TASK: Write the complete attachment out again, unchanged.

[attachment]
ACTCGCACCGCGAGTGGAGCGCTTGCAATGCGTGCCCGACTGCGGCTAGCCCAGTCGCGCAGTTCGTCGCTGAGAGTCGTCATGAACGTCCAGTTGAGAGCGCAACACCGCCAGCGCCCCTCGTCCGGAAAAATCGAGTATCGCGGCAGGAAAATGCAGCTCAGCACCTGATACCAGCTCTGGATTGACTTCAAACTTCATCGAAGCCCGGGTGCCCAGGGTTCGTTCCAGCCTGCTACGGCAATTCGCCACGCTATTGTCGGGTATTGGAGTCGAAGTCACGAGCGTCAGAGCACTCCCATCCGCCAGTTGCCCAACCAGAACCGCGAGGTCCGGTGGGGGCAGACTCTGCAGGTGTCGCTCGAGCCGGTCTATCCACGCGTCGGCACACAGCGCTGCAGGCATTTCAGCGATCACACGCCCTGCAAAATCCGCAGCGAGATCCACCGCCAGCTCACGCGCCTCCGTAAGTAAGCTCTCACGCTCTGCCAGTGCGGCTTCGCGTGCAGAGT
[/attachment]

ACTCGCACCGCGAGTGGAGCGCTTGCAATGCGTGCCCGACTGCGGCTAGCCCAGTCGCGCAGTTCGTCGCTGAGAGTCGTCATGAACGTCCAGTTGAGAGCGCAACACCGCCAGCGCCCCTCGTCCGGAAAAATCGAGTATCGCGGCAGGAAAATGCAGCTCAGCACCTGATACCAGCTCTGGATTGACTTCAAACTTCATCGAAGCCCGGGTGCCCAGGGTTCGTTCCAGCCTGCTACGGCAATTCGCCACGCTATTGTCGGGTATTGGAGTCGAAGTCACGAGCGTCAGAGCACTCCCATCCGCCAGTTGCCCAACCAGAACCGCGAGGTCCGGTGGGGGCAGACTCTGCAGGTGTCGCTCGAGCCGGTCTATCCACGCGTCGGCACACAGCGCTGCAGGCATTTCAGCGATCACACGCCCTGCAAAATCCGCAGCGAGATCCACCGCCAGCTCACGCGCCTCCGTAAGTAAGCTCTCACGCTCTGCCAGTGCGGCTTCGCGTGCAGAGT